The applicability of this amendment, by generating a of review of other practices in other regions, is self evident. 

Let me also pursue an issue which Lord Fox and I raised at Second Reading. The minister was asked about companies which operate and own CCTV security networks. 

UK Local Authorities are reviewing contracts for CCTV equipment made by Hikvision  used to enforce China’s Surveillance State but also operating CCTV equipment the length and breadth of Britain.   Is that wise?

Hikvision is banned in the US but not here. Simple question, why not?

Last week in their report “ Never Again: The UK’s Responsibility to Act on Atrocities in Xinjiang and Beyond” the Foreign Affairs Committee said

“Cameras made by the Chinese firm Hikvision have been deployed throughout Xinjiang, and provide the primary camera technology used in the internment camps.” They heard concerns that “facial recognition cameras made by companies such as Hikvision operating in the UK are collecting facial recognition data, which can then be used by the Chinese government. Dr Hoffman said that Hikvision cameras are operating “all over London”.

“ Independent reports suggest that Hikvision cameras are operating throughout the UK in areas such as Kensington and Chelsea, Guildford, and Coventry, placed in leisure centres and even schools.

The Committee concluded “ Equipment manufactured by companies such as Hikvision and Dahua should not be permitted to operate within the UK. We recommend that the Government prohibits organisations and individuals in the UK from doing business with any companies known to be associated with the Xinjiang atrocities through the sanctions regime. The Government should prohibit UK firms and public sector bodies from conducting business with, investing in, or entering into partnerships with such Chinese firms…”

So, will we?

In parenthesis, the Committee also registered concern about  “substantial research connections between the Chinese organisations responsible for these crimes and UK universities”and said “… the role of advanced technologies in the use of oppression in Xinjiang cannot be ignored.”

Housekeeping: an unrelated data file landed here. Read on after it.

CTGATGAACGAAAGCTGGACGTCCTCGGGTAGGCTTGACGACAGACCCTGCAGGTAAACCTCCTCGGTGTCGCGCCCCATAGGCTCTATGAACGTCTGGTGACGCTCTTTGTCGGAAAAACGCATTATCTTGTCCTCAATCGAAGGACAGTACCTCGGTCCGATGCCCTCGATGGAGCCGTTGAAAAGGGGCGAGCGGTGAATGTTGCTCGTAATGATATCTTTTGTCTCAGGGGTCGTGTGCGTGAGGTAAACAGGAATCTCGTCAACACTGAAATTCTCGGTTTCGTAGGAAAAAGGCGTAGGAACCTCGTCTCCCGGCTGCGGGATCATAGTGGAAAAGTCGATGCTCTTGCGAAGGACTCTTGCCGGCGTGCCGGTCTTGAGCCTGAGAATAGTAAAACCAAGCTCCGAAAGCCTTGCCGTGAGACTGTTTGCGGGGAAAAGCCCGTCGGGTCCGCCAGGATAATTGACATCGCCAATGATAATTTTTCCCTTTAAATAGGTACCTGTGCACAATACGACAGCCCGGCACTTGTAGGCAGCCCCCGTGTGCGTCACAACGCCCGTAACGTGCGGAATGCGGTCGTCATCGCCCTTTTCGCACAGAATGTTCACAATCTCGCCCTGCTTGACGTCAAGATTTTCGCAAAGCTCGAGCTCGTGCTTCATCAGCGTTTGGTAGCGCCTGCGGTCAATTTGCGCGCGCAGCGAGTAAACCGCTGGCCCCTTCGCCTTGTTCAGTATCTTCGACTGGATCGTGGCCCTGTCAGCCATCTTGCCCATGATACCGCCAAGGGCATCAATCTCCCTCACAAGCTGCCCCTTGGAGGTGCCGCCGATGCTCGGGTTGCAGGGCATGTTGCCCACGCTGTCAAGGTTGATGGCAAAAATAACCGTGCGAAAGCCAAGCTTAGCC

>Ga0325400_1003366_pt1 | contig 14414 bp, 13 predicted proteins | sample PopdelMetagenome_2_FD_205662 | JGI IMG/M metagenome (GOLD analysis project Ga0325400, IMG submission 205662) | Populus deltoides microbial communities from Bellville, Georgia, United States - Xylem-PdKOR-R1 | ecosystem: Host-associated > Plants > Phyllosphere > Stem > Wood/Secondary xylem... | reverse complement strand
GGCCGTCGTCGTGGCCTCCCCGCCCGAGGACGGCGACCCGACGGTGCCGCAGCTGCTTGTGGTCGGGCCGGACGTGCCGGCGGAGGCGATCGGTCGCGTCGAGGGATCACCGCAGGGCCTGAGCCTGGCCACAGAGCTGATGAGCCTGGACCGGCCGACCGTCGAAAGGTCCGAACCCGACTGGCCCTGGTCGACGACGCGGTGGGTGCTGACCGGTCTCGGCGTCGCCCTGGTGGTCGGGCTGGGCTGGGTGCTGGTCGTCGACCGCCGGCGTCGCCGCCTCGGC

At Second Reading the Minister referred to the Report into export licences. The Select Committee complains that “the Government has not made clear when the urgent export review will be concluded. The crisis in Xinjiang is far too urgent for delay.”

Can we at least be told what plans the Government has to impose import and export controls on firms linked to China military-civil fusion programme?

Are we acting in concert with our allies over Hikvision? As in the US, will this Bill be used or amended to enable us to ban them?

The Select Committee also referred to our duties under the 2015 Modern Slavery Act. I refer to my interests as a Trustee of the Arise Foundation.

The Committee Report says “…the issue of forced labour in Xinjiang is pervasive, widespread…, In the Government’s own words, “no business can consider themselves immune from the risks of modern slavery”.

This too is information which has been assessed in other jurisdictions and deemed to raise ethical and security issues – of which we should make ourselves aware – as these amendments would require us to do.

I can think of no compelling reason – other than vested interests – as to why we would not want to know what other jurisdictions are doing about these issues.

The argument for more concerted action was put well, in the context of Huawei,  by Senator Marco Rubio, who said: “Rejecting Huawei would not mean the UK going it alone, but joining a coalition of like-minded countries determined to ensure effective, market-based alternatives to Huawei are available.” He is right.

Have we examined this? Are we doing the same?

As long ago as 2018 the US put in place a block on  ZTE – China’s second-largest maker of telecommunications equipment – because of violations of sanctions against Iran and North Korea.

It has designated ZTE as a “national security threat” with government telecommunications funds banned from buying equipment from ZTE

Have we done the same?

In April, the Department of Commerce Added Seven Chinese Supercomputing Entities to the List with Gina Raimondo, the US Secretary of Commerce insisting that  “The Department of Commerce will use the full extent of its authorities to prevent China from leveraging U.S. technologies to support these destabilizing military modernization efforts.”

The US has gone further in examining investments. New Clause 15 would require us to do examine what others are doing in this respect too.

President Biden has issued an Executive Order banning US investors from trading shares in China Mobile, China Unicom and China Telecom.

The list of firms in which US firms cannot invest comes to more than sixty.

I won’t read out the full list today but I have sent it to the Minister. Among those listed are a number specifically connected to surveillance technology  including 

– China Telecommunications Corporation

– China United Network Communications Group Co., Ltd.

– Hangzhou Hikvision Digital Technology Co., Ltd

– Huawei Technologies Co., Ltd.

– Semiconductor Manufacturing International Corporation

– China Mobile Limited

– China Telecom Corporation Limited